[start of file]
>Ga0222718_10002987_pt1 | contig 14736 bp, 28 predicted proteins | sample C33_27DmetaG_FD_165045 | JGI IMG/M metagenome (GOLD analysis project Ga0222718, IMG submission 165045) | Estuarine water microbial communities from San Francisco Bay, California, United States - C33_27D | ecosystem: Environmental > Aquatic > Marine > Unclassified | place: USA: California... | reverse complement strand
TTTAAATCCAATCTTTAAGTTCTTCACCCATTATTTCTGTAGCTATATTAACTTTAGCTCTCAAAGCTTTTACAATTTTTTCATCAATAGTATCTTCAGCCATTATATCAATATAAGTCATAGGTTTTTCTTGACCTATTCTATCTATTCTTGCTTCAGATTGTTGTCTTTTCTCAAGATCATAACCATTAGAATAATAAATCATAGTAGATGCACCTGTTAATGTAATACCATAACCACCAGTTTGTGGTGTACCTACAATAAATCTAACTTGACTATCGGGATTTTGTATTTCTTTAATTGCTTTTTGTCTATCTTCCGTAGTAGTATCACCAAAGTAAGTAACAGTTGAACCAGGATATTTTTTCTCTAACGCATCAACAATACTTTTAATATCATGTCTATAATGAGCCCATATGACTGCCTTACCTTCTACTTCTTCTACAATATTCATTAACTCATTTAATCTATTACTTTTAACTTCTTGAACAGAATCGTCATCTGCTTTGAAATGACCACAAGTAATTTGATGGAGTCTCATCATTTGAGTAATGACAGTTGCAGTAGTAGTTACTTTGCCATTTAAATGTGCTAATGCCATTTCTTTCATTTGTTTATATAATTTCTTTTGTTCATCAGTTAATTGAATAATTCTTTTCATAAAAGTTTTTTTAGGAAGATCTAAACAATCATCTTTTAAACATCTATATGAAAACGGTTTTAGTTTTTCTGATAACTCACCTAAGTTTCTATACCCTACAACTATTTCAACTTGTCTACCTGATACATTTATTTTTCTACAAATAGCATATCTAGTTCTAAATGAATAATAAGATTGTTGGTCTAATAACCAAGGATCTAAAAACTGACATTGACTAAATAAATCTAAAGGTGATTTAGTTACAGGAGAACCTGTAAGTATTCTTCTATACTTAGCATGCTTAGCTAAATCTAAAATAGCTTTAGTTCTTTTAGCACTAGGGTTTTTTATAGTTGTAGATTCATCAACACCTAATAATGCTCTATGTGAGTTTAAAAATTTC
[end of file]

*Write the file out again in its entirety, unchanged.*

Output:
>Ga0222718_10002987_pt1 | contig 14736 bp, 28 predicted proteins | sample C33_27DmetaG_FD_165045 | JGI IMG/M metagenome (GOLD analysis project Ga0222718, IMG submission 165045) | Estuarine water microbial communities from San Francisco Bay, California, United States - C33_27D | ecosystem: Environmental > Aquatic > Marine > Unclassified | place: USA: California... | reverse complement strand
TTTAAATCCAATCTTTAAGTTCTTCACCCATTATTTCTGTAGCTATATTAACTTTAGCTCTCAAAGCTTTTACAATTTTTTCATCAATAGTATCTTCAGCCATTATATCAATATAAGTCATAGGTTTTTCTTGACCTATTCTATCTATTCTTGCTTCAGATTGTTGTCTTTTCTCAAGATCATAACCATTAGAATAATAAATCATAGTAGATGCACCTGTTAATGTAATACCATAACCACCAGTTTGTGGTGTACCTACAATAAATCTAACTTGACTATCGGGATTTTGTATTTCTTTAATTGCTTTTTGTCTATCTTCCGTAGTAGTATCACCAAAGTAAGTAACAGTTGAACCAGGATATTTTTTCTCTAACGCATCAACAATACTTTTAATATCATGTCTATAATGAGCCCATATGACTGCCTTACCTTCTACTTCTTCTACAATATTCATTAACTCATTTAATCTATTACTTTTAACTTCTTGAACAGAATCGTCATCTGCTTTGAAATGACCACAAGTAATTTGATGGAGTCTCATCATTTGAGTAATGACAGTTGCAGTAGTAGTTACTTTGCCATTTAAATGTGCTAATGCCATTTCTTTCATTTGTTTATATAATTTCTTTTGTTCATCAGTTAATTGAATAATTCTTTTCATAAAAGTTTTTTTAGGAAGATCTAAACAATCATCTTTTAAACATCTATATGAAAACGGTTTTAGTTTTTCTGATAACTCACCTAAGTTTCTATACCCTACAACTATTTCAACTTGTCTACCTGATACATTTATTTTTCTACAAATAGCATATCTAGTTCTAAATGAATAATAAGATTGTTGGTCTAATAACCAAGGATCTAAAAACTGACATTGACTAAATAAATCTAAAGGTGATTTAGTTACAGGAGAACCTGTAAGTATTCTTCTATACTTAGCATGCTTAGCTAAATCTAAAATAGCTTTAGTTCTTTTAGCACTAGGGTTTTTTATAGTTGTAGATTCATCAACACCTAATAATGCTCTATGTGAGTTTAAAAATTTC